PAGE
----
How much does fear motivate prey, and what impact do predators have on organisms that share their habitats?
Northeastern Three Seas Program alumni Lindsay M. Phenix partnered with Dana Tricarico, Enrique Quintero, Mark Bond, Simon Brandl, and Austin J. Gallagher to dive into some of the unanswered questions around this topic.
The team used baited remote underwater video stations (BRUVs) in different habitats to capture predators and prey on camera and determine behavior change in relation to predator prevalence and habitat complexity.
Researchers hypothesized that in more complex habitats, predators would be more active, and that prey would take less risks. They also hypothesized that in habitats with less cover and complexity, prey would be more hesitant to take the bait and therefore take longer to arrive at the BRUV.
In their study, published recently in Ecology and Evolution, Phenix and her collaborators complex habitats were determined by coverage of 50% or more of sand, coral reef, seagrass, or sea fan. Sandy habitats may offer prey less hiding spaces than a seagrass habitat. Each habitat was assessed for risk by researchers considering both how much the predators moved around and how many predators were present.
Predators were also ranked into categories based on type and size. For example, a moray eel would rank as a mid-trophic predator and a barracuda would rank as an upper-trophic predator.
For consistency of light and time of day, in each habitat the BRUVs were submerged for an hour at a time, always between 8:00 A.M. and 1:30 P.M. All research was done in Biscayne Bay, Florida, a perfect shallow lagoon connecting to the Florida Reef Tract and extending down to Key Largo with an abundance of each habitat studied.
The researchers observed that prey in less covered habitat areas approached the BRUV more quickly than in higher coverage areas, and suggested that this could be due to the restricted access to food for prey in those areas and therefore more immediate demand. They hypothesized also that prey may prefer to feel they have many avenues of escape from potential predators, which would be consistent with the finding that prey may be apprehensive in complex habitats because of the potential for view obstruction.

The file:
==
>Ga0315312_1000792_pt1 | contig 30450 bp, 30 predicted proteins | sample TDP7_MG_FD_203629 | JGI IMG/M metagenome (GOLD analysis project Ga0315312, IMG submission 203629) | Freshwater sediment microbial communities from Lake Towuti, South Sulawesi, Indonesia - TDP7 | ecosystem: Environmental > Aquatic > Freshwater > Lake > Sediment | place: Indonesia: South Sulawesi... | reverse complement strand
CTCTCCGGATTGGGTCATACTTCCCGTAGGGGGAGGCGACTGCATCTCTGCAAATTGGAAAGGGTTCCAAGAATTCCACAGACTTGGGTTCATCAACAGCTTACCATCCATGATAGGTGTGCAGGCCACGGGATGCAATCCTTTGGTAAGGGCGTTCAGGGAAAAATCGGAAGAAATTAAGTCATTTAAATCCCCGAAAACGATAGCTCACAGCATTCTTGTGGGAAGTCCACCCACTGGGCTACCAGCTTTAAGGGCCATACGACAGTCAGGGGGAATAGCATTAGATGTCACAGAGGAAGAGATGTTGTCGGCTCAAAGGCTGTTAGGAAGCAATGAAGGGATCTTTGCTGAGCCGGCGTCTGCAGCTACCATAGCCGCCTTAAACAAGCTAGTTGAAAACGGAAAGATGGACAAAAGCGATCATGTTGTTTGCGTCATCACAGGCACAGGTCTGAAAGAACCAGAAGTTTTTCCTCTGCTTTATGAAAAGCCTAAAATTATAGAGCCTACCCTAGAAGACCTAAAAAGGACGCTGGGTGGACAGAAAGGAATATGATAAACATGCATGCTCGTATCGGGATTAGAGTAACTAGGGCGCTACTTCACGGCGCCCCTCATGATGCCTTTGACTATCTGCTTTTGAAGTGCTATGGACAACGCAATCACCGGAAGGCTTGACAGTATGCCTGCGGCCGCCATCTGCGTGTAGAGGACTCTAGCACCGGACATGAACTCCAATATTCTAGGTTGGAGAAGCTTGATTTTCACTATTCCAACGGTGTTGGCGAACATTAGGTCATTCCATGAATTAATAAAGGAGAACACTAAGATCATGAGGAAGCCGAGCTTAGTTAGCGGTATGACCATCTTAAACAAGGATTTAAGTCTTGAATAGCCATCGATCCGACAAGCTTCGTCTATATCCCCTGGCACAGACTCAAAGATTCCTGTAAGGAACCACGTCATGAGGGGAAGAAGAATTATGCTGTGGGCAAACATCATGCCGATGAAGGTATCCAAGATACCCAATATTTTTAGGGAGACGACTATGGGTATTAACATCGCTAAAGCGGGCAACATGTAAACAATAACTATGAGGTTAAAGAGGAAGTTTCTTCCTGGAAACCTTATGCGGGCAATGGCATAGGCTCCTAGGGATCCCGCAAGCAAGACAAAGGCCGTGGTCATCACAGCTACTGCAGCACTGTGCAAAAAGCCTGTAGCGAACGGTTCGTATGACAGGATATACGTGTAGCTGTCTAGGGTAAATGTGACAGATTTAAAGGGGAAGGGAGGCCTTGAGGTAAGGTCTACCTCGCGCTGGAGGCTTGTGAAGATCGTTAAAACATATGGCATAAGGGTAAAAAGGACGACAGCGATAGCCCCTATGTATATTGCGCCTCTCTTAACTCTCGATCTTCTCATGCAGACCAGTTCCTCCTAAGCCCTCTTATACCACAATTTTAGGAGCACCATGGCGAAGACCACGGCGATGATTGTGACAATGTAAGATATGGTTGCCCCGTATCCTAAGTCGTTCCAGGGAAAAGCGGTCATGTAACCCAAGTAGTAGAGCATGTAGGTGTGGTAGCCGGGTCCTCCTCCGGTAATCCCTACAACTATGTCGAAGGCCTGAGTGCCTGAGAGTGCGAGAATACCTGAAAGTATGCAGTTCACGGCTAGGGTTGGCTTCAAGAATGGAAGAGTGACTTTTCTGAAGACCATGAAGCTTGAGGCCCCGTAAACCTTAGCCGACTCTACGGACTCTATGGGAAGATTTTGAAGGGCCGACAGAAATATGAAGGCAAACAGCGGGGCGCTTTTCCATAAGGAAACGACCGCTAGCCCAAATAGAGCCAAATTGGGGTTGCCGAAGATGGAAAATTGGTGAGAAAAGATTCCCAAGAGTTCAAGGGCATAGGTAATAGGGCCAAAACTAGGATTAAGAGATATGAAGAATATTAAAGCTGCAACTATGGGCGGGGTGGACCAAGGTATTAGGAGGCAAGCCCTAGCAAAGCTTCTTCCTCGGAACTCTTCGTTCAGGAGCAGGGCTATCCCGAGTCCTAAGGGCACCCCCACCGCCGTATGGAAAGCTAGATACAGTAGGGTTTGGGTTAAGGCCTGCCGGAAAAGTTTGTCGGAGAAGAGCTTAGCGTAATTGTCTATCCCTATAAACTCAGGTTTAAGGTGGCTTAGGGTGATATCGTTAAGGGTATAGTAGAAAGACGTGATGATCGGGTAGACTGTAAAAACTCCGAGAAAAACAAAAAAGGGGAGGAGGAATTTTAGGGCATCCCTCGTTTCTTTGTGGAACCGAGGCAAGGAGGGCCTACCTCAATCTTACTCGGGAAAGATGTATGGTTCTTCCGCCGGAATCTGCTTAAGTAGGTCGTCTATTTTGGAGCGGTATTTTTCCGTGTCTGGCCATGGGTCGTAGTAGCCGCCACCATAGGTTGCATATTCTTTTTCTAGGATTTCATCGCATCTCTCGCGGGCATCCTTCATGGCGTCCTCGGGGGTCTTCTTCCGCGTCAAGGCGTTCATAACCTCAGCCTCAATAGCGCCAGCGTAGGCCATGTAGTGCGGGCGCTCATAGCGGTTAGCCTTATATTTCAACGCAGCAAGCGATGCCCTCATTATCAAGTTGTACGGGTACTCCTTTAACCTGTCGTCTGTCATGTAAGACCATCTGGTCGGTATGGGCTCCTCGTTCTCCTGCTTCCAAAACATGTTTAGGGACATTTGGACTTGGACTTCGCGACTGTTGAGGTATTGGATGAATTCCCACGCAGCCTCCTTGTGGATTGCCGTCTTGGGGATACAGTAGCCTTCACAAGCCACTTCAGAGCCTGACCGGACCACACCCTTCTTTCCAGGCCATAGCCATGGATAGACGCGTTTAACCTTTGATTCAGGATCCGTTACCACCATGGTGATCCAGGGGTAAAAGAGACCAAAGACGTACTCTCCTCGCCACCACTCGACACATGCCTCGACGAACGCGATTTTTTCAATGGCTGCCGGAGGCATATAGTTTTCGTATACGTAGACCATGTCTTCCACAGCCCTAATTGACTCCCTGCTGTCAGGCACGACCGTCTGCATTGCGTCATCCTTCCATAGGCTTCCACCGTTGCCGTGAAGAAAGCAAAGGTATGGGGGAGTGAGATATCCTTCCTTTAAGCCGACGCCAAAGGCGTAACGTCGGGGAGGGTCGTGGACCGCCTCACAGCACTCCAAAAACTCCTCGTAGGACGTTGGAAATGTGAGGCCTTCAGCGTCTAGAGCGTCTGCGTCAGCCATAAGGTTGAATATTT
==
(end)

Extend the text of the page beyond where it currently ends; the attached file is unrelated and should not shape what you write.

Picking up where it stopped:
In those less complex, more exposed habitats such as sandy bottom and seagrass bed, the prey definitely display different behaviors such as burst-swimming and schooling which may affect their long-term fitness and energy levels.
The central takeaway from Phenix is that predators do not control prey behaviors on short temporal scales, but instead “a habitat‐specific response to a consistent signal of mobile predators on reefs may result in pro‐active prey vigilance and subtle food‐risk trade‐offs.” This highlights the complexities of these marine ecosystems and the need to continue to study the many drivers of behaviors in habitats.
The main takeaway from Phenix et al. is, indeed, an interesting finding, proving once again that so many interactions in marine habitats remain understudied and unpredictable- even for trained scientists.